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Ionic compounds can be described using chemical formulas, which represent the ratios of interacting elements that are found in the ionic solid or salt.
Ionic solids are typically represented by their empirical formulas.
In formula notation, the elements are represented by their chemical symbols followed by numeric subscripts that indicate the relative ratios of the constituent atoms.
The complete formula for an ionic compound can be determined by satisfying two conditions:
First, the charge on the constituent ions can be determined based on the transfer of valence electrons necessary in order to satisfy the octet rule.
For example, in the reaction of calcium and chlorine, the compound is called calcium chloride.
It is composed of Ca2+ cations and Cl- anions; those ions are stable since they have filled valence shells.
Its ionic formula is written as CaCl2, the neutral combination of these ions.
Two chloride ions were needed in the final compound because calcium had a 2+ charge.
To create a neutral compound, CaCl2, two 1- chloride ions were needed to balance out the 2+ charge from calcium.
Polyatomic ions are a set of covalently bonded atoms that have an overall charge, making them an ion.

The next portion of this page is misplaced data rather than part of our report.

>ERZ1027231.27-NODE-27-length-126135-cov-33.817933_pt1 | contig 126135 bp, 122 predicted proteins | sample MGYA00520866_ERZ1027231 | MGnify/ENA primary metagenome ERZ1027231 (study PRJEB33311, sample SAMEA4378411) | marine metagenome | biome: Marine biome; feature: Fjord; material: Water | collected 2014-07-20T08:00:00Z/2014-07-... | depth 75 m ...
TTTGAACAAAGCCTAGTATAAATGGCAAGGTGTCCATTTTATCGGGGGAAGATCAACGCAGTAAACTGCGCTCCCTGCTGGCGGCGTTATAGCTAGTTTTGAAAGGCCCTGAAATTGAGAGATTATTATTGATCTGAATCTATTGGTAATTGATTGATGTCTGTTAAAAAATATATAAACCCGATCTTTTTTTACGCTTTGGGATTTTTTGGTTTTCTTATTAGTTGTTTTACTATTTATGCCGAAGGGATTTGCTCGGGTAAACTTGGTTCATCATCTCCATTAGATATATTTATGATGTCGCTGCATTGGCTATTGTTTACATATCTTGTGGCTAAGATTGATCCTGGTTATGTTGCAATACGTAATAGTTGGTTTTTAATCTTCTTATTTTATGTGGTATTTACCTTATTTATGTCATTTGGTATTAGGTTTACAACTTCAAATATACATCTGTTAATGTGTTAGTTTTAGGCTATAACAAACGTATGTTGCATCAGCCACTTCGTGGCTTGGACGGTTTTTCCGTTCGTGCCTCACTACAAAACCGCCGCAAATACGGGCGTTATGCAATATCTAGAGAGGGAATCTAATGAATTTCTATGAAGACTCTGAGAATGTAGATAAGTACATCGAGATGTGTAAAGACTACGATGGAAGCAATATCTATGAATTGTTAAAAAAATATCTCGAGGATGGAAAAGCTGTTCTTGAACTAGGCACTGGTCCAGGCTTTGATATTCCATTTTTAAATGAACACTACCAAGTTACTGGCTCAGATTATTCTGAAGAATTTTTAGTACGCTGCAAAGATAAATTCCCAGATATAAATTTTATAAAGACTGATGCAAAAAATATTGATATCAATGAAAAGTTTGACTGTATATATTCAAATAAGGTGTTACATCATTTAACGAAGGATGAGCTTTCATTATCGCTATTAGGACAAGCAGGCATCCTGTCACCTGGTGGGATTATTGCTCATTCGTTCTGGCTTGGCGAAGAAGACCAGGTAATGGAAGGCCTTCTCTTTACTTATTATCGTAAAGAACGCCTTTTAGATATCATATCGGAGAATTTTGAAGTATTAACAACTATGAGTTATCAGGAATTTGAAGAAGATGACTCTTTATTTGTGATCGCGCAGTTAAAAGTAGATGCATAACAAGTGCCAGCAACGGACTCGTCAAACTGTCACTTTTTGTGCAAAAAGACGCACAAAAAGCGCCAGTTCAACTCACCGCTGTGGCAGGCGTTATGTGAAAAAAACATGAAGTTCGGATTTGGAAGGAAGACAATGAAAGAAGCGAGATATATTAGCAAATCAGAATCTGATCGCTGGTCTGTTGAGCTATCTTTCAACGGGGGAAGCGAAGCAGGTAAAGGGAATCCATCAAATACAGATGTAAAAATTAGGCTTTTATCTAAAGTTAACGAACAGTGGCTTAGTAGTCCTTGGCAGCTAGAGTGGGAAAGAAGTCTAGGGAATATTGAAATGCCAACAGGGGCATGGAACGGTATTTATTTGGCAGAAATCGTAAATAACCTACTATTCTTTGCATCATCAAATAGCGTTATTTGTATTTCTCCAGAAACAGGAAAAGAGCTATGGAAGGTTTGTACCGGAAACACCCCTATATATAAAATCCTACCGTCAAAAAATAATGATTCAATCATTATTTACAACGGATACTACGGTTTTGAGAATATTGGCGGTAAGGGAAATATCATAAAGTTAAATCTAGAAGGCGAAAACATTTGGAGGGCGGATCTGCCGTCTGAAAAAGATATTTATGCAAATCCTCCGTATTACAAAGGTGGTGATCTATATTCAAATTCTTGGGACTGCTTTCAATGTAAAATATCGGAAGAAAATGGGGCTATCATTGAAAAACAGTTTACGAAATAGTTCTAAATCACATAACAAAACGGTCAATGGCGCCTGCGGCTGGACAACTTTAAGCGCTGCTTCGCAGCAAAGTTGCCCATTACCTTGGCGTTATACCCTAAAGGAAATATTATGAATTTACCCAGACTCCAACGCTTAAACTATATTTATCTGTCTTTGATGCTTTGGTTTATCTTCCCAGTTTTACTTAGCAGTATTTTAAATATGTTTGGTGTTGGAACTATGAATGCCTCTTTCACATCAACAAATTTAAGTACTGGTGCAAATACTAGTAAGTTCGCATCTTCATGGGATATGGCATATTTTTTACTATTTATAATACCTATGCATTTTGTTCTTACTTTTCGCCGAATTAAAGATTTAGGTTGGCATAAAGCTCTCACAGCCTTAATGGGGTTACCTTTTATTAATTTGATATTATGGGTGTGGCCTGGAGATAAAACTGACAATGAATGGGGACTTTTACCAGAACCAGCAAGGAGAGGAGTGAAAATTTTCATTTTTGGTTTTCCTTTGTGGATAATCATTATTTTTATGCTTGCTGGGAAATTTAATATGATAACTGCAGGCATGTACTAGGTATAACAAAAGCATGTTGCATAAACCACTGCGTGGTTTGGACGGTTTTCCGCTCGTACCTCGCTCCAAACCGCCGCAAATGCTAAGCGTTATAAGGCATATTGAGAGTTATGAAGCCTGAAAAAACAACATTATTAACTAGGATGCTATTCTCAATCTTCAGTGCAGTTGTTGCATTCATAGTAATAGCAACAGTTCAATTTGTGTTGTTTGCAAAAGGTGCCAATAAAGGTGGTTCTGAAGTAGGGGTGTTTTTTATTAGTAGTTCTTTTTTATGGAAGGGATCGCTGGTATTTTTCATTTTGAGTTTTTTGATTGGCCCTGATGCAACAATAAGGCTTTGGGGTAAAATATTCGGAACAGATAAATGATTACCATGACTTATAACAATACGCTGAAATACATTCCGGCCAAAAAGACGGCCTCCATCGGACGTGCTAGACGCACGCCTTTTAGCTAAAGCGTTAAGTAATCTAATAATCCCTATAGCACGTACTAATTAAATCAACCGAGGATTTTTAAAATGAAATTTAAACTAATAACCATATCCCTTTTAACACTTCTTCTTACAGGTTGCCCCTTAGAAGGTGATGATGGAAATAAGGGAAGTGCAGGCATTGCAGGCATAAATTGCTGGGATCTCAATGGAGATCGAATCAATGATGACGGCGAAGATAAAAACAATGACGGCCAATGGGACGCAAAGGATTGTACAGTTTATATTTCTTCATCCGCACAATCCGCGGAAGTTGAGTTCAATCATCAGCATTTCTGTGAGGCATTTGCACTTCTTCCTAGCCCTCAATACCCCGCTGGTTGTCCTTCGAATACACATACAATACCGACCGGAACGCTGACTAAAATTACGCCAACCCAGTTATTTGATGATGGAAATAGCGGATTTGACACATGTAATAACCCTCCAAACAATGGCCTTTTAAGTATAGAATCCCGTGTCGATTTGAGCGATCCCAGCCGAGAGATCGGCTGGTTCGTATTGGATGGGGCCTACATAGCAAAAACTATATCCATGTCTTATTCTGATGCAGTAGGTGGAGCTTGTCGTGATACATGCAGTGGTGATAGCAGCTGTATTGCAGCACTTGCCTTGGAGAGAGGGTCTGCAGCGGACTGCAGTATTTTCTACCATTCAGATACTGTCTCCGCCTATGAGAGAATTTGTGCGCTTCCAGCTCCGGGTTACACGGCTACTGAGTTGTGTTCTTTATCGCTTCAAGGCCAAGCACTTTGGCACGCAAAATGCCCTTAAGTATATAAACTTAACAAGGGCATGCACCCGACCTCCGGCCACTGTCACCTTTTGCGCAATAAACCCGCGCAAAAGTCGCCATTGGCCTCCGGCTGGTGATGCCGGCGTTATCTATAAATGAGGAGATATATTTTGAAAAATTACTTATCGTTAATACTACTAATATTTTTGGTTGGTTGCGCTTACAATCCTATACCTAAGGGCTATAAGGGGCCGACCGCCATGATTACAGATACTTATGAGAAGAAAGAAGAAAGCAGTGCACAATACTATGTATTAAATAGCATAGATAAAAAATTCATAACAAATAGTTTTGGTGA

For example, the hydroxide ion has the formula OH-1.
Hydroxide is a compound made of oxygen and hydrogen that have been bound together.
In the process of becoming a compound, hydroxide gained an extra electron from somewhere, making it OH-1.
When creating ionic compounds with these polyatomic ions, treat them the same way as typical monatomic ions (only one atom).
For example, calcium hydroxide has the formula Ca(OH)2 because hydroxide has -1 charge and calcium has a 2+ charge.
Two hydroxides were needed to balance off the +2 charge of calcium.
The parentheses were used to indicate that OH was a polyatomic ion and came as a "package deal."
Two hydroxides couldn't have been written O2H2 because that is a very different compound than (OH)2.
Parentheses are always used when the compound contains multiples of the polyatomic ion.